This can be seen coming from the exhaust of cars and other vehicles that run off of fuel. The fuel used is mostly carbon containing. Because of the limited supple of oxygen, the exhaust may contain carbon monoxide and carbon particles also referred to as soot. This is what you call incomplete combustion. This is one of many gases that leads to smog.

    We have seen it done in countless movies. The person is in their car with the engine running, the garage door is closed and they end up dying. Well, the director did his or her research because if, in fact, you continue inhaling carbon monoxide it will kill you. In small concentration, it may cause dizziness and headaches.
  • What is Ozone?
    It's the gas that gives our sky that pretty blue color. What is responsible for destroying the ozone? Under this natural equilibrium, the rate of destruction should equal the rate of formation. The concentration of ozone is fairly constant in the stratosphere. Chlorofluorocarbons (CFCs) is what's destroying the ozone and causing the depletion to be so severe. What causes the depletion is the chlorine radicals that attack and destroy the ozone molecules. CFCs are important compounds in industries and domestic use. There are three major ways CFCs escape into the atmosphere; During the use of the domestic products, scrapping of refrigerators, and air-condition and the disposal of foam plastics.
    Health Effects:
    Roughly, one out of every three people in the United States is at a high-risk of experiencing Ozone- related health effects. We are not just talking about getting sunburn. People effected the most are extremely active outdoors, especially children, and people with a respiratory disease. Repeated exposure to harmful ozone levels in children can have an impact on the developing lungs and lead to reduced lung functions as an adult. This is something that should happen naturally as a result of the aging.


    If you are in an area where the Ozone range is good, you are expected to have no health risks. Those who live in a moderate area should consider limiting their outdoor exposure. The sensitive group, which means you already have respiratory problems, such as asthma may experience problems taking a deep breath and reduced lung functions.If you live in an area that is considered unhealthy you could develop an aggravated cough and pain when trying to take a deep breath.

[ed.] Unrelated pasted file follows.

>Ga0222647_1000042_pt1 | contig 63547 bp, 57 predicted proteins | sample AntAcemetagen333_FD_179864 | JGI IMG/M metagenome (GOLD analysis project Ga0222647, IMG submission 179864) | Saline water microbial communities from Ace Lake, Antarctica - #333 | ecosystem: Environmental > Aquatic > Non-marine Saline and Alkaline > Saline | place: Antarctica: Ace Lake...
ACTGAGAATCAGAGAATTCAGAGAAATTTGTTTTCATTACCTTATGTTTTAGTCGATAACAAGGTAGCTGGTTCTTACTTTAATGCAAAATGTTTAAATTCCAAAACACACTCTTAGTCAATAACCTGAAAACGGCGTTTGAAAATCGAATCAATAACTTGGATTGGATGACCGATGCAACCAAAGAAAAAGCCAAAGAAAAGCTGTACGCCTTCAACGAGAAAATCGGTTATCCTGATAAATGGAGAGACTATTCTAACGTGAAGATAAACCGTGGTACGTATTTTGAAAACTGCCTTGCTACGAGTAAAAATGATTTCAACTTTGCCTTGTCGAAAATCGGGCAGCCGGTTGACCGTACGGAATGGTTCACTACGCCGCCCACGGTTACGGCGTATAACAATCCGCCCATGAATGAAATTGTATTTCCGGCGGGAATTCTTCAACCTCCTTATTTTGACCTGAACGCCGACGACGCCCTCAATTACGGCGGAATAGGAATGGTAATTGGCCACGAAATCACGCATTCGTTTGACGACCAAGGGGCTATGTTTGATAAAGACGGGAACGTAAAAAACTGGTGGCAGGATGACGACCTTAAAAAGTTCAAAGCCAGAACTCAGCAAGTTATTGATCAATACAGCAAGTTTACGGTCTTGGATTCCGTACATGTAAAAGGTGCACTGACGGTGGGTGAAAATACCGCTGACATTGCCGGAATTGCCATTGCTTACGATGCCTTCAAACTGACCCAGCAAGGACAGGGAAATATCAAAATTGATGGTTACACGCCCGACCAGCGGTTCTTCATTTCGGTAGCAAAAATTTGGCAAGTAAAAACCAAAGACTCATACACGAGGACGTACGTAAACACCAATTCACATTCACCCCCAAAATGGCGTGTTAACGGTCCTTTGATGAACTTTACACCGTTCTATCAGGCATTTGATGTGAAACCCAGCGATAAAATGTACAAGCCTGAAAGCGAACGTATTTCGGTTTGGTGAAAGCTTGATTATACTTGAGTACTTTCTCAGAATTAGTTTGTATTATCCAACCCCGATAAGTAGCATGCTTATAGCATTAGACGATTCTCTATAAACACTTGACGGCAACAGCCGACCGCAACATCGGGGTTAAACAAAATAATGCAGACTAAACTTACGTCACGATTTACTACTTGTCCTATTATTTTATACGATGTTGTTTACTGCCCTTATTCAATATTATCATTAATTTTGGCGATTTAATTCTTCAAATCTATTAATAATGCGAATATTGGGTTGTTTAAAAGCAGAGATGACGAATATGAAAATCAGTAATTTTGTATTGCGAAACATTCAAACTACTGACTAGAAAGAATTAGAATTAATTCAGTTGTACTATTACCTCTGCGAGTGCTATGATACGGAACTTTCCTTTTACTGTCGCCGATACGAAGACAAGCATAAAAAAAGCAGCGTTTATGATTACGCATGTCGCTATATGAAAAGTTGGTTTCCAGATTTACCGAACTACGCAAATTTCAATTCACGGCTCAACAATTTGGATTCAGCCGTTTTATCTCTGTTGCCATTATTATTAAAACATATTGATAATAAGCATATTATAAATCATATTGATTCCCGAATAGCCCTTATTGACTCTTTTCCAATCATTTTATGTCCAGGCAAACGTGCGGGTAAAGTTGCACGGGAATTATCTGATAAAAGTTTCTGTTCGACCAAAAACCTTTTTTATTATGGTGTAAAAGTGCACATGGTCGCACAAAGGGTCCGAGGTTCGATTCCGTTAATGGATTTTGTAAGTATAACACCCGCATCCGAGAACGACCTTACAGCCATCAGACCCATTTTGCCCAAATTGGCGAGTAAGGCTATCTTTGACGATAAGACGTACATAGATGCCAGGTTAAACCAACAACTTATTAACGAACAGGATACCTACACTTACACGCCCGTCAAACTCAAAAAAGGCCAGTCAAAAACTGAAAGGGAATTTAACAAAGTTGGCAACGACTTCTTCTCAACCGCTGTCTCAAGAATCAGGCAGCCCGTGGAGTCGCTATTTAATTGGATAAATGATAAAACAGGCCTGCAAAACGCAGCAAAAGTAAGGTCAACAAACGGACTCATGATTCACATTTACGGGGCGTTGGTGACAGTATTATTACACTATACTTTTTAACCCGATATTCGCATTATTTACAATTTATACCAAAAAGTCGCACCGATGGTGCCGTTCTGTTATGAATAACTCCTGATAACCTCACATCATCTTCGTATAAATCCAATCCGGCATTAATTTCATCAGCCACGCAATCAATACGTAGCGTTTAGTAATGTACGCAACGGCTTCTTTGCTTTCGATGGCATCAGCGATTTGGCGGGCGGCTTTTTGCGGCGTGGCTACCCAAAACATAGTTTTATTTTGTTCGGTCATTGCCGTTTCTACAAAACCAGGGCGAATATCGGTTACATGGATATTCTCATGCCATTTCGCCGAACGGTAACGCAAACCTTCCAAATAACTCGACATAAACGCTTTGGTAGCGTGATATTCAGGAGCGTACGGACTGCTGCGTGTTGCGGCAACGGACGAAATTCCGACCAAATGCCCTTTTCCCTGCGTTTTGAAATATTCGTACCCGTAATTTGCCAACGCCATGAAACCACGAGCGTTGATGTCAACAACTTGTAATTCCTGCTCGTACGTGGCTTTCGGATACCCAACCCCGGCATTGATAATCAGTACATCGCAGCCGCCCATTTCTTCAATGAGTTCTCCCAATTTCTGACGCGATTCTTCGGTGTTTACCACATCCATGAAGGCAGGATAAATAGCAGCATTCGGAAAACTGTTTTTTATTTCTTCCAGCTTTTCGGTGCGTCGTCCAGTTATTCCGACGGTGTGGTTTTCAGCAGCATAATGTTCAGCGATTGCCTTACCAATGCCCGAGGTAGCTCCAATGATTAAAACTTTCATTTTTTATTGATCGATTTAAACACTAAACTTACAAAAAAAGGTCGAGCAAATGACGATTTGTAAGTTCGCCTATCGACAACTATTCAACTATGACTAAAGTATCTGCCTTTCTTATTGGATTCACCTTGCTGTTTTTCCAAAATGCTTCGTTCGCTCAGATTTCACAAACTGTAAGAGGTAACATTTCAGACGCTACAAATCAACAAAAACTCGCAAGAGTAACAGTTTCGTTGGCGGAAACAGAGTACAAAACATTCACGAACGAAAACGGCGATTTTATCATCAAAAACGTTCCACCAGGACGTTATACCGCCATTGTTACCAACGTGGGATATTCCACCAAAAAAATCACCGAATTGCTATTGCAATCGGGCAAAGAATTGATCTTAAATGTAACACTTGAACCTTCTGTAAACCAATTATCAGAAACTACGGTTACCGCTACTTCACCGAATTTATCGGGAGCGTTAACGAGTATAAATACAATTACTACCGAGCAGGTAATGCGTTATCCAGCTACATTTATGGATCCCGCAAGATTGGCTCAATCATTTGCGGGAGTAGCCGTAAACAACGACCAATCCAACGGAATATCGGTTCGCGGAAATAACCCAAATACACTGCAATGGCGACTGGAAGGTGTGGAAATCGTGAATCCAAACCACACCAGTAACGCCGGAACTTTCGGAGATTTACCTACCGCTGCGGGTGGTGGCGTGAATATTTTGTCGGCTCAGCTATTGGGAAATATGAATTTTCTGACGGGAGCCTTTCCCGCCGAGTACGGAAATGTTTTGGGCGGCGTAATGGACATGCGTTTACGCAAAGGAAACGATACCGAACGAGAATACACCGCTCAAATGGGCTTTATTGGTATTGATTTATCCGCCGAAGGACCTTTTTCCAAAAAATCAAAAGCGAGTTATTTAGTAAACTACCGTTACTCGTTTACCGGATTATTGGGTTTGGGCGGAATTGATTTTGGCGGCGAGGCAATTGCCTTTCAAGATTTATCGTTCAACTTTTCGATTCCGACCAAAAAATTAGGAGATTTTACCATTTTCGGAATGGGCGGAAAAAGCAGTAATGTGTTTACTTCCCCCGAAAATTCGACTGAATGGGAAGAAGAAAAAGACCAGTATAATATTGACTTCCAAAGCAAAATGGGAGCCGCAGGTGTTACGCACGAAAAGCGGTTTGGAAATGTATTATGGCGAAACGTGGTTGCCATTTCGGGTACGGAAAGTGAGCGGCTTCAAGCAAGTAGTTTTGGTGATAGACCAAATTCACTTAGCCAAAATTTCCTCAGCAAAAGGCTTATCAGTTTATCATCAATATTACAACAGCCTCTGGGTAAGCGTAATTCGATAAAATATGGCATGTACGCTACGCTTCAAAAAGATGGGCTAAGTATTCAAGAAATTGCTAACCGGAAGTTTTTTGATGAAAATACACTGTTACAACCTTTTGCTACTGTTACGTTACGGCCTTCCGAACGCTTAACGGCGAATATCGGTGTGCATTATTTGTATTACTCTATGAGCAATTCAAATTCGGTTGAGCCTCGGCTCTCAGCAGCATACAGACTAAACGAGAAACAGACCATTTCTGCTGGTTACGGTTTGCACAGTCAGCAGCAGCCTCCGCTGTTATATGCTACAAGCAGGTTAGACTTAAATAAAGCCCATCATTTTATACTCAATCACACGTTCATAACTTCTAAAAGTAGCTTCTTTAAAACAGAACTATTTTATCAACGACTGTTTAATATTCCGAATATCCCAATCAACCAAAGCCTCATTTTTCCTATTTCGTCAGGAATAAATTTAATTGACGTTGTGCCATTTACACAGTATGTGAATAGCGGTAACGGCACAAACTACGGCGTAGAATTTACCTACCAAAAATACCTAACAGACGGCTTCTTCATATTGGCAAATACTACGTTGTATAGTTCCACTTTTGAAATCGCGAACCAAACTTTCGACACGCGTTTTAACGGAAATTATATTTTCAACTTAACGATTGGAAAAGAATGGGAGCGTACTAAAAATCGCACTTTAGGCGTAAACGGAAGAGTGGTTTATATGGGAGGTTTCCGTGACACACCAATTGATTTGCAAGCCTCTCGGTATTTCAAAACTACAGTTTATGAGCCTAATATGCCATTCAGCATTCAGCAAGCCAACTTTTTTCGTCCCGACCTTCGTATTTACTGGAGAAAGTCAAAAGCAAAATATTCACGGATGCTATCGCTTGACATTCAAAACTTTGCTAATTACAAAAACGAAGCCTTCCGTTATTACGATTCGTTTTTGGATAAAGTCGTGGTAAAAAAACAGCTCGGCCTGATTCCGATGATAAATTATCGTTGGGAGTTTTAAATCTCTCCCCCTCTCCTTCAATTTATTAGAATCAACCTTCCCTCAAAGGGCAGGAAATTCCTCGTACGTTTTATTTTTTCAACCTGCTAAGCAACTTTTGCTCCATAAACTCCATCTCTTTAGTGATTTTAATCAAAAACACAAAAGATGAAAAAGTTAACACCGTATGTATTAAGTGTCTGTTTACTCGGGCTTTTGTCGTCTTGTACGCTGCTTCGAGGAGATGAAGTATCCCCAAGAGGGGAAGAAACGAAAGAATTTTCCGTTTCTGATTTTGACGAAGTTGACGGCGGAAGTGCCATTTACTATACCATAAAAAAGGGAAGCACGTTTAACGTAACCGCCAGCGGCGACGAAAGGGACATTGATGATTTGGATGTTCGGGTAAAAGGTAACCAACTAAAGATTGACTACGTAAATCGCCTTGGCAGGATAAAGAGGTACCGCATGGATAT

There are ways to find out the ozone levels in your area. The EPA, State and local air agencies have developed a number of tools to provide people with information on local ozone levels, there potential health effects, and suggested activities for reducing ozone exposure. It is known as the AIR QUALITY INDEX. This index was designed to make it easier for people to understand the health significance of air pollution levels. To find out more information on the air qualities in your area go to the following:

  • Since most of the countries pollution is due to power plants, industrial sources and motor vehicles, change may seem pointless to you, but we at “Convictions of the Foundation” think differently. The decisions made by you as an individual may only have a small affect but remember, something is better than nothing. If you learned anything by reading the information we have provided then you are a step ahead. Being aware is the first step, the second step is sharing your knowledge with someone. By spreading to others what you have learned, you are making the biggest difference of all. Remember you have the power. The power to change your home, your habits and more importantly the world around you.
  • Studies show that having long-term exposure to air pollution especially when breathing in small particles of soot and dust can increase the risk of dying from heart disease and cancer. Thankfully, fine particle pollution has lowered slightly over recent years, due to cleaner burning cars. Unfortunately, in the larger cities the condition has gotten worse because of the amount of vehicles on the roads. A simple way to help that problem is by car-pooling. By catching a ride with a friend you could potentially help save lives. Across the country as we speak more and more people are doing just that. Remember, changing your way of living will help make a better world.

    Convictions of the Heart Foundation working with you can make a difference. When our awareness and consciousness becomes heightened only then will we see what were doing to our environment and ourselves. Then we'll find the power within ourselves to force our government and industries to correct the environmental injustice we've created. Thank you for taking the time to review this information. Convictions of the Heart Foundation hopes you found the information to be educational and possible opened your awareness level. Our Conviction to take action holds the promise for our future. Conviction to love, health and life. With your conviction to donate to our cause will help us with our mission to create a better tomorrow for you and your children.